We again wrote a mesoscale discussion around 5:30 PM, which became very complicated, because storms in each of the three CWAs of interest were behaving differently. Basically, we broke the MD down into the three sections to reflect the local influences at each region. After this MD, outflow continued to ruin the AMA environment, the lone supercell continued to do its thing in the San Angelo area as it slowly weakened, and terrain convection in the Midland area struggled to organize away from the source of its origin in the hills. Ms. Sears and I kept an eye on the various environments, but little changed over the last couple of hours. Again, outflow really wrecked the “expected” severe weather environment, especially north of the highway 82 corridor. I love the OUN-WRF, but a forecaster really has to get rid of any pre-conceived notions of what the day “should” look like in the face of rapidly changing conditions that models are still hopelessly outmatched against.
We ended the day a bit early to save images and collect our thoughts for the webinar on Friday. We were each assigned an individual topic to discuss for 2-3 minutes during the webinar. I was assigned to talk about using MRMS products in the Shreveport area on Tuesday evening. After collecting images, we completed the last surveys for the week, and then we dismissed for the evening.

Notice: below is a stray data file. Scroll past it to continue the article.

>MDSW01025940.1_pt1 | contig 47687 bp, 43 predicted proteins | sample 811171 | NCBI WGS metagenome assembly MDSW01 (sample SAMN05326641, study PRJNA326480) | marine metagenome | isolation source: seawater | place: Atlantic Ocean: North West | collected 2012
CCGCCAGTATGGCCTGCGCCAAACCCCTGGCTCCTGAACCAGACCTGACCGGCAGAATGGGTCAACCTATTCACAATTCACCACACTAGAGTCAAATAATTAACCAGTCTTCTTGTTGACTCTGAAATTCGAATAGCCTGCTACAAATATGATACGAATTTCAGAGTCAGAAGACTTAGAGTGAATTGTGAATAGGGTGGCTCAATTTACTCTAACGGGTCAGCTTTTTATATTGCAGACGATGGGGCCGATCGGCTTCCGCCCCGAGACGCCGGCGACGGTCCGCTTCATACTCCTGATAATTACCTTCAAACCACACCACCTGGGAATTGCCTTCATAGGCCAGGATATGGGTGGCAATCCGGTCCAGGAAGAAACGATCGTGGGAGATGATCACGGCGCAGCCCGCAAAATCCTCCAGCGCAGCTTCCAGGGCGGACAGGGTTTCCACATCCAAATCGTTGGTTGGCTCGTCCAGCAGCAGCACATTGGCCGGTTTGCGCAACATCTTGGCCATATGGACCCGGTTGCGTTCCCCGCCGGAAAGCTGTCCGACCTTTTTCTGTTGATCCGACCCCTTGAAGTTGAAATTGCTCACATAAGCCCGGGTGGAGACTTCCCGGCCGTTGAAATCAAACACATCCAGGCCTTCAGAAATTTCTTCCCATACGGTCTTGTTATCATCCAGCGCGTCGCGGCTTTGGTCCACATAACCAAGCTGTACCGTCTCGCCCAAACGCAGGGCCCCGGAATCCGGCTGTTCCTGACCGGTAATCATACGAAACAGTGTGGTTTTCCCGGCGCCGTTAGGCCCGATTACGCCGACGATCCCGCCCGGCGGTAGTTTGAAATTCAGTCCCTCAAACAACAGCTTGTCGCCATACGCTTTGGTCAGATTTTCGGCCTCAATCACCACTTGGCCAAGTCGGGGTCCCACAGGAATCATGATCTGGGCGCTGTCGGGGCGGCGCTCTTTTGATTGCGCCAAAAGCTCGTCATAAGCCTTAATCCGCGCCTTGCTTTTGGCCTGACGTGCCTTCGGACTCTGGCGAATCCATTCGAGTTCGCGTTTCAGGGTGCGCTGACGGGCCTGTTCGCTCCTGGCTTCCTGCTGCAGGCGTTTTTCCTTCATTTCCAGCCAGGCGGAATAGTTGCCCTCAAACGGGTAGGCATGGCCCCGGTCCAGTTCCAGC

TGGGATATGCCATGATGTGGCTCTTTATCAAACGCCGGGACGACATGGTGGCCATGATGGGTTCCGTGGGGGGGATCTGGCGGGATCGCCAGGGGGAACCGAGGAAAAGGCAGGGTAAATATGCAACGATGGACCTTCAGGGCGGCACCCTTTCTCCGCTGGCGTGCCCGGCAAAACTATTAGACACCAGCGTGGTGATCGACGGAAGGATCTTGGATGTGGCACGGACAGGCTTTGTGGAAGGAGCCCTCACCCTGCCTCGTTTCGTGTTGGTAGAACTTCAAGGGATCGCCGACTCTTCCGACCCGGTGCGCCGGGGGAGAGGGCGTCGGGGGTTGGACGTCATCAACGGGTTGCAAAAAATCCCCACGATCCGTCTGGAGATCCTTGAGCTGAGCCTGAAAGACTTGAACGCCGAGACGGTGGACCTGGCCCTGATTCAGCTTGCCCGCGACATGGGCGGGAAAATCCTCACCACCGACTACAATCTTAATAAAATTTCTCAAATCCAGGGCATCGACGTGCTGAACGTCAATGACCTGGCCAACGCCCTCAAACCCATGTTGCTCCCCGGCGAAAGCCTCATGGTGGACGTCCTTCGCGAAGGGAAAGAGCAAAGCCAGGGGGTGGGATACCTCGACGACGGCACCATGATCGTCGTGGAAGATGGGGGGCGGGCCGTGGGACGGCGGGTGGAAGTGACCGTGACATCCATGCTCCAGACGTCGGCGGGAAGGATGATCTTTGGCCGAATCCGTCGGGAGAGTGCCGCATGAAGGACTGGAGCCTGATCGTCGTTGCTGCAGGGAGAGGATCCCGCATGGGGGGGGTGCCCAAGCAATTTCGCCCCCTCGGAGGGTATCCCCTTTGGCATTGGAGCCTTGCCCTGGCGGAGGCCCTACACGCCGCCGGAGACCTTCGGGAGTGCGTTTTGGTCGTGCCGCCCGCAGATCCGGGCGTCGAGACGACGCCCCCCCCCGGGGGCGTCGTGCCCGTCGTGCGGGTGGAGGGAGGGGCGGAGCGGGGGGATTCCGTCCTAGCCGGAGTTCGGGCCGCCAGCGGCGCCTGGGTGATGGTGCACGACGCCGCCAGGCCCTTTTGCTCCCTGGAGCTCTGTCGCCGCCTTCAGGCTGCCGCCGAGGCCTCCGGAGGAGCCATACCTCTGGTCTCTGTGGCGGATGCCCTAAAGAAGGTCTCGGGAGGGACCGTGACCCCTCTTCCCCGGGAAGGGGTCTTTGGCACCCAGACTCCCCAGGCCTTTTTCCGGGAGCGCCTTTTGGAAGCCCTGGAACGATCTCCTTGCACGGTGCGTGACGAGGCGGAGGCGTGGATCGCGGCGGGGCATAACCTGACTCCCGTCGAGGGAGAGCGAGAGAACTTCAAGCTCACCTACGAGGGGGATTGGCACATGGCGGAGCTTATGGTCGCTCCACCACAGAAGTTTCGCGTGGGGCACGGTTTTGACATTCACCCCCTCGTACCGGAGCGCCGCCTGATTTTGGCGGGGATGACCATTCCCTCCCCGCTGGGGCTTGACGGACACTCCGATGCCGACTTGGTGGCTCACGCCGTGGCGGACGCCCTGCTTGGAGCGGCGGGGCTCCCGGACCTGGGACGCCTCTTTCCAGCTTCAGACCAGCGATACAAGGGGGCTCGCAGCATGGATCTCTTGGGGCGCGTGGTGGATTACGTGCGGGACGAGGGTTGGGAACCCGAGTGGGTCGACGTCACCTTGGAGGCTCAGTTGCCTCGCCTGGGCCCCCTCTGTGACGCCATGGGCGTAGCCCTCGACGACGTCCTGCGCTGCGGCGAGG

3.5 Friday, May 24
Friday began at 9 AM with a detailed discussion and review of the week’s events. We each gave considerations about some of our favorite products and how we used those products in simulated forecasting and analysis environments. Thoughts and considerations of products were discussed with points of contact for each product. We then went through a practice run of our webinar before the ‘real deal’ went live at noon. After our presentation, the group took questions from the live listening audience from around the country. We dismissed shortly after 1 PM. I spent the afternoon and evening with colleagues, enjoying the quiet weather at a grill out.
4. Final Comments/Random Thoughts
Given what happened on Monday, simply getting through the week – much less as productively and seamlessly as the testbed went – seemed like a minor miracle.
I thought ordering dinner in the office was a great way to keep working while getting a bite to eat.
5. Thanks and Acknowledgements
I would like to thank UCAR and NG for allowing me permission to attend this testbed.
I would like to my deepest thanks to all of the workers at the testbed, including Mr. Greg Stumpf, Mr. Gabe Garfield, Mr. Darrell Kingfield, Mr. Jim Ladue, and Ms. Kristin Calhoun, for continuing the great work of the testbed in the midst of such extraordinary tragedy and chaos. I know that each of these individuals worked extremely hard in the face of storm surveys to keep the testbed running as smoothly as possible. There are not words for how well each of these individuals did their jobs this week. I also want to thank all of the testbed members for professional, considerate behavior during the week. We all hurt from the tragedy in Moore, but we all were able to continue to work all week long.
UCAR Associate Scientist I
Aviation Hazards Team
16th Weather Squadron, Air Force Weather Agency.
Offutt AFB, Nebraska